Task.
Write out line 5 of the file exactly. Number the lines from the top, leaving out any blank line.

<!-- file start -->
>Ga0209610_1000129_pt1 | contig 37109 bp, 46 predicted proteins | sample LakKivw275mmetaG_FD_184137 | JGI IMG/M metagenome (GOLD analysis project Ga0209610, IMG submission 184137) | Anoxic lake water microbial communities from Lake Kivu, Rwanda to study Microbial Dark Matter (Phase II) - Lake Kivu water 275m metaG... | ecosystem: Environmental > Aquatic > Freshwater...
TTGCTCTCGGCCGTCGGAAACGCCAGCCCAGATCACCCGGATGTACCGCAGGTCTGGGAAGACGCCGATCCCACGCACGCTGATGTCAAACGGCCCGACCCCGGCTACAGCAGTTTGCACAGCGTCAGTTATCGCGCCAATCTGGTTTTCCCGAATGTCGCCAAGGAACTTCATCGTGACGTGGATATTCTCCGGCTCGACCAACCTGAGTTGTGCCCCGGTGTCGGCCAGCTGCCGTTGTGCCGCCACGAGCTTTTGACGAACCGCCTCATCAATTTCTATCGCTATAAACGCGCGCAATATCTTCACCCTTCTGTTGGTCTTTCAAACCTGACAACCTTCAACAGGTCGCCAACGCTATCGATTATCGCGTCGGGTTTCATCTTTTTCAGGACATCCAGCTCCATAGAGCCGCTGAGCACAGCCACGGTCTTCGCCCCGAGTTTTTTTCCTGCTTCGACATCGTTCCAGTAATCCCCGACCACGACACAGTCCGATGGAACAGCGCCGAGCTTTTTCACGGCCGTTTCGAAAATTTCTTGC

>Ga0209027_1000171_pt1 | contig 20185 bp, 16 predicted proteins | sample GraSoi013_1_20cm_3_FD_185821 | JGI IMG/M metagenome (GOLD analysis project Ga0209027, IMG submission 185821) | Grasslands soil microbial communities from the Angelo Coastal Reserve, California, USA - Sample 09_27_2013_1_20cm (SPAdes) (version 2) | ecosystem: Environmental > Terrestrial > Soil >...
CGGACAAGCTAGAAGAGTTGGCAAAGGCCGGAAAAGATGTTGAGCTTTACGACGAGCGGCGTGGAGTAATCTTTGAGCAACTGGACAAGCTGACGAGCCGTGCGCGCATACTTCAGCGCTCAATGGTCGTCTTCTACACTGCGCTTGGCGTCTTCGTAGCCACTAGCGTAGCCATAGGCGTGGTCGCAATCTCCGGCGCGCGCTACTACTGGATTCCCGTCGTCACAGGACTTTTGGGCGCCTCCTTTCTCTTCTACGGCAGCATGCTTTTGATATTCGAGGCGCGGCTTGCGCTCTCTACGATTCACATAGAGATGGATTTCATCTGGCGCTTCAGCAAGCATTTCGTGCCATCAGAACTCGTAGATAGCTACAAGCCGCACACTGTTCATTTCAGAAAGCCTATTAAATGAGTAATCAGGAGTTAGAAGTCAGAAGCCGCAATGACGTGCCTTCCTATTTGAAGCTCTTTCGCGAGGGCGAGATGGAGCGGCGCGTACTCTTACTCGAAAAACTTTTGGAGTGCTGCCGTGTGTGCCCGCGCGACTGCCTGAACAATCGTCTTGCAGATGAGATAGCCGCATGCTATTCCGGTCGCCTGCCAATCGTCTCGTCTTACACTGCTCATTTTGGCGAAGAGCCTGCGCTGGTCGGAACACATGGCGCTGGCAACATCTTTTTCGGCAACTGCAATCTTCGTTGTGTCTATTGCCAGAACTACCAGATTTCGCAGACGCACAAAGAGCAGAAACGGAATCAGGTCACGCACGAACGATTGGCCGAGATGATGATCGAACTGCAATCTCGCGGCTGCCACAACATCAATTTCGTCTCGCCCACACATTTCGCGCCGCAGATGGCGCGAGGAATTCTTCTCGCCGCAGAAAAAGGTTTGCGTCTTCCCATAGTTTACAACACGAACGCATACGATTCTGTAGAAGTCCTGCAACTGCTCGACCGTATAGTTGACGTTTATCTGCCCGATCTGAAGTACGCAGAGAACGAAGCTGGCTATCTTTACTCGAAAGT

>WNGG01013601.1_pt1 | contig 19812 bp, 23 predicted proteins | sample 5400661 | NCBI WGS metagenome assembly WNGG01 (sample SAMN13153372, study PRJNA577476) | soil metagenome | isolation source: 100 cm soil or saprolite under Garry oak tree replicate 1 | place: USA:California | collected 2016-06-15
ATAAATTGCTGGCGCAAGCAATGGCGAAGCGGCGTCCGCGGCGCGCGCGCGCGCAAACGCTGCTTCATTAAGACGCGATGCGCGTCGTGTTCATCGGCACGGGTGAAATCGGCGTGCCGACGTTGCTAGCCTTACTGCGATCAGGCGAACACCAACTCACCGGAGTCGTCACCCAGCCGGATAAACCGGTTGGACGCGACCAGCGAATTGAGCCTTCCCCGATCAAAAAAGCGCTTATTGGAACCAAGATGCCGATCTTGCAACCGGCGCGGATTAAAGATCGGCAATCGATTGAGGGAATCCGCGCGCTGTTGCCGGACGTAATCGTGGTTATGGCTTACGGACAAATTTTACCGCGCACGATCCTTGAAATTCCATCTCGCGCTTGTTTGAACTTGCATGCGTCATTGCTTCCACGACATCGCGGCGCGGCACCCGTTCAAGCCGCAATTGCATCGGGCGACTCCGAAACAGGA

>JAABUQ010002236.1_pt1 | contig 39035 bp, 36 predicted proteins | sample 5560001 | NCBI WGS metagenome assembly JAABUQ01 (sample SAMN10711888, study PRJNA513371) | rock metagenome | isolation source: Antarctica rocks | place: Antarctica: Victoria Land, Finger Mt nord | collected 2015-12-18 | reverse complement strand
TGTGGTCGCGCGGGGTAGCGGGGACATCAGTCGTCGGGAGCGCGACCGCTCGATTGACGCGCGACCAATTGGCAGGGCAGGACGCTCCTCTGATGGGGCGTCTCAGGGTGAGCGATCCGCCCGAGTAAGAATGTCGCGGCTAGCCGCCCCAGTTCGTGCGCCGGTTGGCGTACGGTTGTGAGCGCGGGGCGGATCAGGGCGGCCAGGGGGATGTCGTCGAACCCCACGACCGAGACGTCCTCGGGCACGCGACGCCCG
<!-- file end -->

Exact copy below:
>WNGG01013601.1_pt1 | contig 19812 bp, 23 predicted proteins | sample 5400661 | NCBI WGS metagenome assembly WNGG01 (sample SAMN13153372, study PRJNA577476) | soil metagenome | isolation source: 100 cm soil or saprolite under Garry oak tree replicate 1 | place: USA:California | collected 2016-06-15